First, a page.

State leaders met Friday for a hearing focused on addressing the Refugio oil spill, which caused nearly 105,000 gallons of oil to leak from a pipeline off the coast of Santa Barbara County in May, polluting several beaches.
During the hearing, state leaders and the Chair of the Assembly Natural Resources Committee questioned a representative from Plains All American Pipeline about how the 80-foot-section of pipeline corroded and leaked just two weeks after it was last inspected.
"We will find out what happened and we will take corrective actions," said Patrick Hodgins, Plains All American safety director.
Several leaders at the hearing raised concerns over the fact that state park staff discovered the spill and called for cleanup hours before the pipeline company itself.
"Either you're not applying best practices, or your best practices need to be redefined," said Sen. Hannah-Beth Jackson, D-Santa Barbara. "This kind of thing is just a tremendous source of frustration and we expect and will demand better."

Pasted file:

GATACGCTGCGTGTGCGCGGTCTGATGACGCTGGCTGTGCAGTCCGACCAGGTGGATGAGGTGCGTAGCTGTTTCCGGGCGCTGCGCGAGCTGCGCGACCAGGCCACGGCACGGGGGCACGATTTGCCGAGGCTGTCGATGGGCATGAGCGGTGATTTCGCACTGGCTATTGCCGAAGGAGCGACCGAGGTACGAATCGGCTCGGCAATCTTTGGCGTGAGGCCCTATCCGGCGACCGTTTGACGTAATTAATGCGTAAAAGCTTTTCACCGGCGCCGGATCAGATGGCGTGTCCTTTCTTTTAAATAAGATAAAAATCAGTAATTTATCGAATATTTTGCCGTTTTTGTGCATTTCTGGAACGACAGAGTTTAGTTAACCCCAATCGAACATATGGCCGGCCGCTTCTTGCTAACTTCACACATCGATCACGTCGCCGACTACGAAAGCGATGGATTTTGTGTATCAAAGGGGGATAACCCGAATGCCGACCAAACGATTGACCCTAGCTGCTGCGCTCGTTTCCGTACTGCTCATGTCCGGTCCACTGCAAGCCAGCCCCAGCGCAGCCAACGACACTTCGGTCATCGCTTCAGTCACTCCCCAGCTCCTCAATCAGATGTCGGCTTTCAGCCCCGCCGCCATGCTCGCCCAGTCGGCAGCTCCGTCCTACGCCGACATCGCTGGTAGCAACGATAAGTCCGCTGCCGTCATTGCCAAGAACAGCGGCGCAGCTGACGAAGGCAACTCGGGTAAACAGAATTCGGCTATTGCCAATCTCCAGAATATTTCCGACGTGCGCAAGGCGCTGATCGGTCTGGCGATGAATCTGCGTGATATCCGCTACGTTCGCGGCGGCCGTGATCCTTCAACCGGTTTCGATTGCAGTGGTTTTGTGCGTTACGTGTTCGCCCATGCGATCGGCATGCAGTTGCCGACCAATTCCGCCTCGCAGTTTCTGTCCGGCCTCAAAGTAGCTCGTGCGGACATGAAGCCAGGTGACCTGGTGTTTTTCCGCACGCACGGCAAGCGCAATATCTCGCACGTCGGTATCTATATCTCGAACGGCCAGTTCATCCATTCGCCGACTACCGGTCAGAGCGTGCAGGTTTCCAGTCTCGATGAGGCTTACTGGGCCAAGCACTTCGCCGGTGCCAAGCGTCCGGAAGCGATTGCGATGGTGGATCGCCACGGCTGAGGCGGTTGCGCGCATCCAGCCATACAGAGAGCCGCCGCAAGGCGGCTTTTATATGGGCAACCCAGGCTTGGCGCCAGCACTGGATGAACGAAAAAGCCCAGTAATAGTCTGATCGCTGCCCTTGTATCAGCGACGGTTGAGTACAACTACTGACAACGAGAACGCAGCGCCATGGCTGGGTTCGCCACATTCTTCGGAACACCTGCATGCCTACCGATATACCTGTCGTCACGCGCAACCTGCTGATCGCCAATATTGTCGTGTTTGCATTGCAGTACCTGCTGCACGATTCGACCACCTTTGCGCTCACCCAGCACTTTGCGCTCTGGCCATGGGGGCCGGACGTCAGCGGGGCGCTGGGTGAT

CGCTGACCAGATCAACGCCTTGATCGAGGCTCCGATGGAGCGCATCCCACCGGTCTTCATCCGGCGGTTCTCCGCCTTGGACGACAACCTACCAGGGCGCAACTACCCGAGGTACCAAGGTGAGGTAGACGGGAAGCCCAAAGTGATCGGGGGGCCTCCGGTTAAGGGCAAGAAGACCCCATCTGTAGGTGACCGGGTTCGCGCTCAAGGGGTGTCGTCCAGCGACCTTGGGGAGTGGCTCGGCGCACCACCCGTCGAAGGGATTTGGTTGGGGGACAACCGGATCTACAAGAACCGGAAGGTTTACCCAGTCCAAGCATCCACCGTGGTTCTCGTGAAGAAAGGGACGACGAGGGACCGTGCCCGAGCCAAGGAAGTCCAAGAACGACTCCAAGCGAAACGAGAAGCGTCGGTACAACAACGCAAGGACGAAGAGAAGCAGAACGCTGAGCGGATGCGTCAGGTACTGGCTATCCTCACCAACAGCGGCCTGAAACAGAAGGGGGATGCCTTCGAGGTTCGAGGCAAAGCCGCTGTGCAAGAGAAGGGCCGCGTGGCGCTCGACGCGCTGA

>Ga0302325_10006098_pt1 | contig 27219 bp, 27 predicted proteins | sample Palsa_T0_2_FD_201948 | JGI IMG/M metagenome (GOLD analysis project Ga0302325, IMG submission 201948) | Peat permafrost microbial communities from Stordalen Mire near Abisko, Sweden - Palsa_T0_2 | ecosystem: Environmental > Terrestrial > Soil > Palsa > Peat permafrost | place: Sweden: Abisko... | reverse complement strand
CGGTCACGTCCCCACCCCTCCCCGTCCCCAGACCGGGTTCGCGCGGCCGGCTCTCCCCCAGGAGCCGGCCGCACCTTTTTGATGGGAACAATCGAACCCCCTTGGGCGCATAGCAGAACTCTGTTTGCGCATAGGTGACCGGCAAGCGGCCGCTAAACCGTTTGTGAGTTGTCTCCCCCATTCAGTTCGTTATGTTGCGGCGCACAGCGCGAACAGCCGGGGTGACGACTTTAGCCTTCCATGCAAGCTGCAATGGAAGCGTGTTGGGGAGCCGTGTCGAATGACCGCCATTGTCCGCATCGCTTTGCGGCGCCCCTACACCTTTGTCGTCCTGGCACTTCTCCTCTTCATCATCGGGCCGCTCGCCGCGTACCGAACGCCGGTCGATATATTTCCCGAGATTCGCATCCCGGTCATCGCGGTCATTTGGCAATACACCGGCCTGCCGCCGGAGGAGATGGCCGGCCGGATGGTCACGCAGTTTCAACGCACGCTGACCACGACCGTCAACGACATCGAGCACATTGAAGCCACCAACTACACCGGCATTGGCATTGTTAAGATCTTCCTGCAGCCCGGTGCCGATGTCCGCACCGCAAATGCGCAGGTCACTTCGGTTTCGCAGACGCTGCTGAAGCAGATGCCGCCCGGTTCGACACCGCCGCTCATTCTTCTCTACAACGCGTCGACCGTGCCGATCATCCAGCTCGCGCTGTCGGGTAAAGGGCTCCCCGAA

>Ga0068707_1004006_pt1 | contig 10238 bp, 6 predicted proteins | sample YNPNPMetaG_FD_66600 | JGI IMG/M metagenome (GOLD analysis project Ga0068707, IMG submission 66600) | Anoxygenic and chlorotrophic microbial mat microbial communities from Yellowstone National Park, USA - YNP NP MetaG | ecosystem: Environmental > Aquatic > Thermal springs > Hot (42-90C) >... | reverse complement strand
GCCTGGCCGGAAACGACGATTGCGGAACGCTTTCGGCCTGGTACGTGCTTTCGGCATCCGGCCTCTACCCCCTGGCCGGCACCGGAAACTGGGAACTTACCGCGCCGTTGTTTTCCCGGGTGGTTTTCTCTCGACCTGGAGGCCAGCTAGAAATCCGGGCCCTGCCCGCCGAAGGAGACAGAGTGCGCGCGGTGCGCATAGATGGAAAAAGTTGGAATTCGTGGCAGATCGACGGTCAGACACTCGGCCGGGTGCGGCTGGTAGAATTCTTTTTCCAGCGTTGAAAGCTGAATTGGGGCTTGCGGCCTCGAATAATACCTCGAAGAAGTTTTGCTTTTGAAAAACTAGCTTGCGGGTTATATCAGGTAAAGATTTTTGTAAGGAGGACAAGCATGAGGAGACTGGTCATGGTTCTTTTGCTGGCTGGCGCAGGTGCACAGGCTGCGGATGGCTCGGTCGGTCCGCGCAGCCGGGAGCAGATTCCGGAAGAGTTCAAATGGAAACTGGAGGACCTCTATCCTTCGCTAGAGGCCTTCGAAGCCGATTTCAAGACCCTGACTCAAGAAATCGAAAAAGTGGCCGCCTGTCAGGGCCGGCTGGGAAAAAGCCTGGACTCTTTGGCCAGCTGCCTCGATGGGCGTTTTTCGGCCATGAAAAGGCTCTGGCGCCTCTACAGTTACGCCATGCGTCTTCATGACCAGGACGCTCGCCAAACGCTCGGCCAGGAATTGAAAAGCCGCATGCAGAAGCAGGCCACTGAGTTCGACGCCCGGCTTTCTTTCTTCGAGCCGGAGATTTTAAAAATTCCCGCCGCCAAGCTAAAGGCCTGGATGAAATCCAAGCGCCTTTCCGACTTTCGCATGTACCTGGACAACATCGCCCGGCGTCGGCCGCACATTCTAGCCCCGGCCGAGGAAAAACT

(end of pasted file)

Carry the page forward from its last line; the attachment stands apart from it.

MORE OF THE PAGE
Among the laws proposed in the wake of the spill is a requirement that would mandate that pipelines be inspected more often.
In the hours before the hearing, one of the beaches affected by the spill, El Capitan State Beach, was reopened, while another, Refugio State Beach, was expected to remain closed until July 9 as crews continued to clean the cliffside and oil-covered rocks at the beach.
After officials assessed El Capitan State Beach last Thursday, they deemed it safe to open to the public for recreational use during the day and camping at night.
"It looks great," said Jack Baker, a beachgoer from Valencia.
All other Santa Barbara beaches that were closed have been reopened to the public, according to the Refugio Response Joint Information Center.